Michael J. Gerson, who as George W. Bush’s chief speechwriter and one of his closest advisers composed many of the president’s signature addresses and wielded outsize influence on his domestic and foreign policies, and who later, as a regular columnist at The Washington Post, became a sharp critic of the Trump administration, died on Thursday in Washington. He was 58.
Peter Wehner, a close friend and former colleague, said the death, at a hospital, was caused by complications of kidney cancer.
Like President Bush, Mr. Gerson was an unabashed evangelical Christian who believed in the importance of faith in public life. And while the two men could not have been more different — Mr. Gerson was cerebral, reserved and fidgety; Mr. Bush was folksy, outgoing and relaxed — they shared an almost psychic connection, especially when it came to putting their shared values into words.
Rather than trying to bury Mr. Bush’s casual vocal mannerisms under flowery phrases, Mr. Gerson yoked them with concise, plain language, peppered with alliteration and religious references.
He wrote major speeches well ahead of time, often escaping the bustle of the White House to write in a nearby Starbucks.
“People were in Washington passing by this guy who looks like a graduate student at George Washington, frantically scribbling on a pad and a pencil, and have no idea that he’s crafting words that will change the course of history,” Karl Rove, another of Mr. Bush’s closest advisers, said in a phone interview.
Mr. Gerson spent seven years with Mr. Bush, starting with his first presidential campaign, in 1999. He wrote many of Mr. Bush’s most celebrated lines, like his 2000 denunciation of “the soft bigotry of low expectations” in education policy. When another speechwriter, David Frum, came up with the phrase the “axis of hatred” for the president’s 2002 State of the Union address, Mr. Gerson tweaked it to the more memorable “axis of evil.”
Mr. Gerson played an equally central role as a policy adviser, for which observers compared him to Theodore C. Sorensen, a speechwriter and close confidant of John F. Kennedy.
Before the terror attacks of Sept. 11, 2001, Mr. Gerson focused on domestic policy, in particular education and faith-based initiatives. After the attacks, he became more involved in foreign policy, including the wars in Afghanistan and Iraq and the push for democratic reform in the Middle East, as well as medical and economic assistance to Africa.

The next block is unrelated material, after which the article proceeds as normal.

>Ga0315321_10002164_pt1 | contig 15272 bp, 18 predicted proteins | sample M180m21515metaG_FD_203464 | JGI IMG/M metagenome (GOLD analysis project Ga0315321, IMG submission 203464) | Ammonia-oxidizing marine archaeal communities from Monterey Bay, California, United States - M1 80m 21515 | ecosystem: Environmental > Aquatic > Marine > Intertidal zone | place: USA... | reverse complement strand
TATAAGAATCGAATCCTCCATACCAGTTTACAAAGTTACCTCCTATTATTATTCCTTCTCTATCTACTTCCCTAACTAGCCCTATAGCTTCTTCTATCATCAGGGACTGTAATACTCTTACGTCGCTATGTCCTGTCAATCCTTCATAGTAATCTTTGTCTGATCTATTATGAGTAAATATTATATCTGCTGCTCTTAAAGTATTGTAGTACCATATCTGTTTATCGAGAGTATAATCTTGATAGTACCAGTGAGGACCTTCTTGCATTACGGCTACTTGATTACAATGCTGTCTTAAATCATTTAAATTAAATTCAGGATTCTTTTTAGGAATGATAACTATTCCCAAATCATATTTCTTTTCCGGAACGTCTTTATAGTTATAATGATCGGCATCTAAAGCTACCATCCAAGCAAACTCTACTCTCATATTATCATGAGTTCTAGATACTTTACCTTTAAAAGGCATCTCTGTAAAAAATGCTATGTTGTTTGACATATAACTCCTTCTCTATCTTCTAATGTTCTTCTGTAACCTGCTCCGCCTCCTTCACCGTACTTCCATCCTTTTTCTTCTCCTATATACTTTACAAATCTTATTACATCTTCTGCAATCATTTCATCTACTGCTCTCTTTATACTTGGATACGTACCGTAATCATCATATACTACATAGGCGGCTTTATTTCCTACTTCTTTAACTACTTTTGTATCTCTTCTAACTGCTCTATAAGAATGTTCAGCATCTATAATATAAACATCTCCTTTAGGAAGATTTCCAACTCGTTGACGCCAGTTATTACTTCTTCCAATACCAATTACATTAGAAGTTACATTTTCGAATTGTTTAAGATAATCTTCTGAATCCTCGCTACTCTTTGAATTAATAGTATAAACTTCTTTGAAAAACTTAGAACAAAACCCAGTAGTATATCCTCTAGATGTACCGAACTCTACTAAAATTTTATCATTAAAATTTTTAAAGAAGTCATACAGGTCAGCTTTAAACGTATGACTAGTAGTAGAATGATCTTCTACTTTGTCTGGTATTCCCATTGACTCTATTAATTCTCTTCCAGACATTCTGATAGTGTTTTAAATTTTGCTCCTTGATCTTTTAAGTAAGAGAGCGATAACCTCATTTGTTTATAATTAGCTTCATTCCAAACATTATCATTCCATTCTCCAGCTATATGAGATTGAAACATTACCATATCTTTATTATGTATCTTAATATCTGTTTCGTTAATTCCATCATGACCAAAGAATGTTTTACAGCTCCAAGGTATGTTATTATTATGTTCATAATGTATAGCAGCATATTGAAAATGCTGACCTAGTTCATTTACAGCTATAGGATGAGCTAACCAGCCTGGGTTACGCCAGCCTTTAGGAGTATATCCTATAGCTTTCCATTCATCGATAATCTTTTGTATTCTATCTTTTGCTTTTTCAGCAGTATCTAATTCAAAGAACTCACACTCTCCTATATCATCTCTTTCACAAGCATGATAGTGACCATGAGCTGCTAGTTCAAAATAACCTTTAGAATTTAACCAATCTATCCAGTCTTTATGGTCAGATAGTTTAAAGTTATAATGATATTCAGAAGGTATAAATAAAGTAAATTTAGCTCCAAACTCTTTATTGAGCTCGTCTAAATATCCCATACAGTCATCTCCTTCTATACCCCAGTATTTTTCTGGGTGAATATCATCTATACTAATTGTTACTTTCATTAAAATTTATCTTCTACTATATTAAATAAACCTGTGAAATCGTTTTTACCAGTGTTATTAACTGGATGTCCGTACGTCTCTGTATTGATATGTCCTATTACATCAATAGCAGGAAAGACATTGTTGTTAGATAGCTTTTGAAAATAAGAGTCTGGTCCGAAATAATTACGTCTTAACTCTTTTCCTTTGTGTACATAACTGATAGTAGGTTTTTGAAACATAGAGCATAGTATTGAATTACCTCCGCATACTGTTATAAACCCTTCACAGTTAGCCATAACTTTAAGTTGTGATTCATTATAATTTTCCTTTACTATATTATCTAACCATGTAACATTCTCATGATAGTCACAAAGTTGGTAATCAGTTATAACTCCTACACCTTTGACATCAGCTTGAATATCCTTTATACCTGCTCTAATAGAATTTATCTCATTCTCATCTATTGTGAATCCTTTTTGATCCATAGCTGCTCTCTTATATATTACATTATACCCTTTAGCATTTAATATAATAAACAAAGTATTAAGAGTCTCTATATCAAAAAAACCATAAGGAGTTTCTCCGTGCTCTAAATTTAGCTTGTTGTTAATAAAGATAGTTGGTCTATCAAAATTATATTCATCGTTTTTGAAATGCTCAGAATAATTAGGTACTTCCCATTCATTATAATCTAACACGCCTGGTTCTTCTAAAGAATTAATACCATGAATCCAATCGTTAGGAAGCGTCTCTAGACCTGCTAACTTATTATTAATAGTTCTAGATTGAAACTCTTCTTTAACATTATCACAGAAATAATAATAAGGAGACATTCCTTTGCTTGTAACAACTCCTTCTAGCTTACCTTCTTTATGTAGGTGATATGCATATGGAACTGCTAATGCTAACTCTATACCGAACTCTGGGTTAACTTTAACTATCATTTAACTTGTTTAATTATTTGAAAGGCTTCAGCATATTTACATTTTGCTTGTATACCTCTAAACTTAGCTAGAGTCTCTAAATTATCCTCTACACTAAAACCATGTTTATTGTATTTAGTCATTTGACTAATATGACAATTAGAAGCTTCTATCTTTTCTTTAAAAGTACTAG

Mr. Gerson suffered a mild heart attack in December 2004, and though he was back on the job within two weeks — he had Mr. Bush’s second inaugural address to write, after all — he decided to slow down. He continued to contribute to speeches but took on a more formal advisory role, moving from the White House basement to a plum spot two doors away from the Oval Office.
He left the White House in June 2006. He wrote briefly for Newsweek before being named a twice-weekly columnist for The Washington Post, where he worked alongside one of his journalistic heroes, George F. Will.
Always a political centrist, Mr. Gerson was among Donald J. Trump’s earliest and loudest critics within the Republican Party. He used his column to unify fellow never-Trumpers and to excoriate those in the party who did not rise to his moral standard.
“Whatever his political future,” he wrote in June, Representative Kevin McCarthy — who will most likely be the next speaker of the House — “will be remembered as his generation’s most pathetic, unprincipled and contemptible political figure.”
Despite his Republican affiliation, Mr. Gerson was never much for partisan infighting, his political views often mixed ideas from the left and the right.
“I think the reality here is that scrubbing public discourse of religion or religious ideas would remove one of the main sources of social justice in our history,” Mr. Gerson told The New York Times in 2005. “Without an appeal to justice rooted in faith, there would have been no abolition movement, no civil rights movement, no pro-life movement.”
Michael John Gerson was born on May 15, 1964, in Belmar, N.J., to Michael Fred Gerson, a dairy scientist who developed ice cream flavors, and Betty (Buckler) Gerson, an artist. When Michael was 10, he, his parents and his brothers, Victor and Chris, moved to St. Louis.
His brothers survive him, as do his wife, Dawn (Miller) Gerson, and his sons, Michael and Nicholas.
His household was evangelical Christian and politically blended — his father was a Republican, his mother a Kennedy Democrat — and Michael’s first political hero was Jimmy Carter.